When employers ask workers to manually track their work time, productivity improves, according to Fred Krieger, CEO of Scoro, a San Francisco productivity/project management software firm. If you really tracked the hours you work, how much do you think it would add up to? Do you consider multi-tasking -- watching television and checking email to be work or leisure time? It's kind of tricky, isn't it? But if we can improve our productivity by tracking our time, it might be worth doing.

What do you think your time diary would reveal?

 

 

 

April 11, 2016

If Birth Order Affects Success, Am I Doomed?

                                   

IMG_3292
(Me and my siblings!)

 

 

Yesterday was National Sibling Day and my Facebook feed was filled with friends posting adorable photos of themselves with their siblings.  Seeing the photos made me think about my siblings, my slot in the family, our personalities and our lives, and of course, our work life balance.

I am a middle child, squeezed between an older sister and younger brother. I am also the sibling who wants everyone to get along. I guess you can say I'm a collaborator and a peacekeeper. So, what does that mean for me as a business woman and working mother? 

According to Jeff Kluger, author of The Sibling Effect, whether you have siblings, how many you have and where you fall in the hierarchy can play an important role in the work you love, the career you pursue and how successful you’ll be. It could even affect how you balance work and life.

Kluger says middle children -- like me -- take longer to find a career they love and in which they can thrive. Sometimes, we even get depressed about it. On the upside, we tend to build bigger networks and excel at relationship management—connecting, negotiating, brokering peace between differing sides. Kluger says middle siblings may not wind up as the corporate chiefs or the comedians, but whatever they do, they’re likely to do it more collegially and agreeably—and, as a result, more successfully—than other siblings.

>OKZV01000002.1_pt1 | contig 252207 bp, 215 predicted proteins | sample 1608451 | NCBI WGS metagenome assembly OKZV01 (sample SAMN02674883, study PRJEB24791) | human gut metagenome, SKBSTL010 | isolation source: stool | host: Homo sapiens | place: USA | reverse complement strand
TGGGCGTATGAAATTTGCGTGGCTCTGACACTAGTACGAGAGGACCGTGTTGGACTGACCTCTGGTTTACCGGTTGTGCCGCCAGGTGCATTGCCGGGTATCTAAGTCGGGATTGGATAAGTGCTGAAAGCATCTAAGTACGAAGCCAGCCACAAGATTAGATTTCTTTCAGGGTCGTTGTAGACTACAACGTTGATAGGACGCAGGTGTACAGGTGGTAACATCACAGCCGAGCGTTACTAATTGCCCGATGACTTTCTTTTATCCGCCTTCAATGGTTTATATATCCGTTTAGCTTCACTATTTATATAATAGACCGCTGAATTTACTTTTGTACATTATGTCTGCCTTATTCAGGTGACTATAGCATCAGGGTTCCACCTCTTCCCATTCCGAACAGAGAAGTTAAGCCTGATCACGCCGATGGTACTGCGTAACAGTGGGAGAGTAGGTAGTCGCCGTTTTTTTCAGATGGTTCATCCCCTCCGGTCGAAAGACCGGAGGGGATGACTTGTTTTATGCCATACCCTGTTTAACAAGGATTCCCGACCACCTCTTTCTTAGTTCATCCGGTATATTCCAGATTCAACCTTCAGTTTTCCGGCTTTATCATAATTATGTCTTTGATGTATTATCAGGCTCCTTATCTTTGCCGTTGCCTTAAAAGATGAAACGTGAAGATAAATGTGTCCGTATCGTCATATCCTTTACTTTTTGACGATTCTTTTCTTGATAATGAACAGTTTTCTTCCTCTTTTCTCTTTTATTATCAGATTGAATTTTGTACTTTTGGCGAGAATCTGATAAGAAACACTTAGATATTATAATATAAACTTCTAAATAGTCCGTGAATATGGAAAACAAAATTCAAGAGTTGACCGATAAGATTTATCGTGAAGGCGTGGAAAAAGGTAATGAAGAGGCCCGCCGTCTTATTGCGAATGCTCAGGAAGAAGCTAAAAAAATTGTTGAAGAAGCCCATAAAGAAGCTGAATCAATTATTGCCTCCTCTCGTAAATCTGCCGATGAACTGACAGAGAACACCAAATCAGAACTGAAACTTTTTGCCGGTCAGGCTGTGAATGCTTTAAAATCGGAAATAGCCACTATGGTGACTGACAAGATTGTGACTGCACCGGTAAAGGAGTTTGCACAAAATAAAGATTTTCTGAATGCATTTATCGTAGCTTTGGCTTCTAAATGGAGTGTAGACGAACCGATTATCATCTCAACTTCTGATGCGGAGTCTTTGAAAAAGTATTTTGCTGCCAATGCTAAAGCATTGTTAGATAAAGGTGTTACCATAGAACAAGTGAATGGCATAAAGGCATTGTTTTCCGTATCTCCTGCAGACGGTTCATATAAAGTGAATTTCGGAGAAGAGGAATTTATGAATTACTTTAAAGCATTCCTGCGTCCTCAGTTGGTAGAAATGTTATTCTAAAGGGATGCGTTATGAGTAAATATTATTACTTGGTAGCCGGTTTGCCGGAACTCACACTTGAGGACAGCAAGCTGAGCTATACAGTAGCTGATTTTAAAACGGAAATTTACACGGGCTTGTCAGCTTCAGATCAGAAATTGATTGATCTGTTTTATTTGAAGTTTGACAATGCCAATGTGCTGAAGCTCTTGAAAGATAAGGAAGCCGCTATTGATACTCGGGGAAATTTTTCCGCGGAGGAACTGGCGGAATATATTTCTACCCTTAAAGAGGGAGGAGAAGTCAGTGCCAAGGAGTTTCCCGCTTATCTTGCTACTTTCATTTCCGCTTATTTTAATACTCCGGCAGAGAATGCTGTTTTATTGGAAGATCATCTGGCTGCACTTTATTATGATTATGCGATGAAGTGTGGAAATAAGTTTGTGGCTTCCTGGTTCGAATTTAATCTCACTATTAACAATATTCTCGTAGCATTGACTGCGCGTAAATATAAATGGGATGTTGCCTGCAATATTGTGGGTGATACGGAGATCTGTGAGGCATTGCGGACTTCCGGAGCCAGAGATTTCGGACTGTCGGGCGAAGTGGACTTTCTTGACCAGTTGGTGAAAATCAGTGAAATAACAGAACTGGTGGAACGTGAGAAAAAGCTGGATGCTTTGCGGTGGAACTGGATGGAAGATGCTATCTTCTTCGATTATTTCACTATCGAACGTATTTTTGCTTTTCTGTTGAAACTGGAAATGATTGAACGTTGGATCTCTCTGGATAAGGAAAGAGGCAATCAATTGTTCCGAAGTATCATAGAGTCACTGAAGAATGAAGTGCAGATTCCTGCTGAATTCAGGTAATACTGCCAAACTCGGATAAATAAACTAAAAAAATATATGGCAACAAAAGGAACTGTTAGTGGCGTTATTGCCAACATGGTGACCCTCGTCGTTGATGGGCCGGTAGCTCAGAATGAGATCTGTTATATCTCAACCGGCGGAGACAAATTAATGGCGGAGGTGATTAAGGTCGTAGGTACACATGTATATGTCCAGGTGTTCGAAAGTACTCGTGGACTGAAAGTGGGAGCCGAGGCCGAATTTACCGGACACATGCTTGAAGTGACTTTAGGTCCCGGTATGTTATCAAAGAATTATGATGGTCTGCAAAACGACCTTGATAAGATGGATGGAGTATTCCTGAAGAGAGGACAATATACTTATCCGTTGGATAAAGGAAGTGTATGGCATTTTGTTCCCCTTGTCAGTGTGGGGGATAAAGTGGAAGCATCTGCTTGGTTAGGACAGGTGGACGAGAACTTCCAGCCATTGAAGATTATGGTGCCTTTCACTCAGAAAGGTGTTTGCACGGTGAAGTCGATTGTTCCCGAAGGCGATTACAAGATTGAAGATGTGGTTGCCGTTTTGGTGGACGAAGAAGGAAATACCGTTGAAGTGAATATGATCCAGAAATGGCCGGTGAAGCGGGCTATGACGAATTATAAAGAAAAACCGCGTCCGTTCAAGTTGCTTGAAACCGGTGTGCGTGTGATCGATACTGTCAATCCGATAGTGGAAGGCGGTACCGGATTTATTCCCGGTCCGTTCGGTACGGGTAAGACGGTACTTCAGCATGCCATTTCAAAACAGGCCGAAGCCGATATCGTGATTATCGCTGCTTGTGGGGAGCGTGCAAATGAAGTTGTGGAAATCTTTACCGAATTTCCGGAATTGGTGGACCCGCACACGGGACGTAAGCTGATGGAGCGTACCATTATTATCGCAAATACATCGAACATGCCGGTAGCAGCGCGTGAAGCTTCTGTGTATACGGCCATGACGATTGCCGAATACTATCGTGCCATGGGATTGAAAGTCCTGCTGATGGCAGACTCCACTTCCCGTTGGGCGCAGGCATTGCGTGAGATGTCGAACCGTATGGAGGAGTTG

Kluger is right. I'm not a CEO, but I have found success as a writer on my own terms. However, because I'm the agreeable middle child,  I think work life balance is more difficult for me. I'm the sibling who takes on what others don't want to do, just to keep peace, such juggling my own children's needs with caregiving for aging family members.

Life is different for first borns, the oldest children. Kluger says they are statistically likelier to be CEOs, senators and astronauts—and to make more money than their younger siblings. He points out that first borns tend to run their companies conservatively—improving things by, say, streamlining product lines, simplifying distribution routes and generally making sure the trains run on time. From what I've seen, first borns run their households the same way as they run their organizations. These are the superwomen who make juggling work and family look easy.

Kluger says last borns, the youngest children, are risk takers. They are more inclined to be rebellious, funnier, more intuitive and more charismatic than their older siblings. Multiple studies have shown that the baby of the family is likelier than other siblings to be a writer or artist or especially a comedian—Stephen Colbert, the youngest of 11 siblings, is a great example of this. From my perspective, the youngest child stresses least about work life balance because he or she is more likely to ask for help -- and get it.

So, what do you think about birth order and odds of success? Do you fit Kluger's stereotypes? How do you think your birth order may be affecting your career and life choices and your work life balance?

March 31, 2016

Why women will get equal pay and who we will thank for it

Women are capable of achieving amazing feats, and for centuries we've done it without recognition. But now, we're achieving way too much to do it without equal pay.

In the last few months, female voices are getting louder, the discontent over the gender wage gap is getting stronger and we're rallying the way we did decades ago when we wanted the opportunity to vote in America. Today, I woke up to learn that five players from the World Cup-winning U.S. national team have accused the U.S. Soccer Federation of wage discrimination in an action filed with the Equal Employment Opportunity Commission.

Women soccer players want equal pay and they should get it. It's an awesome goal.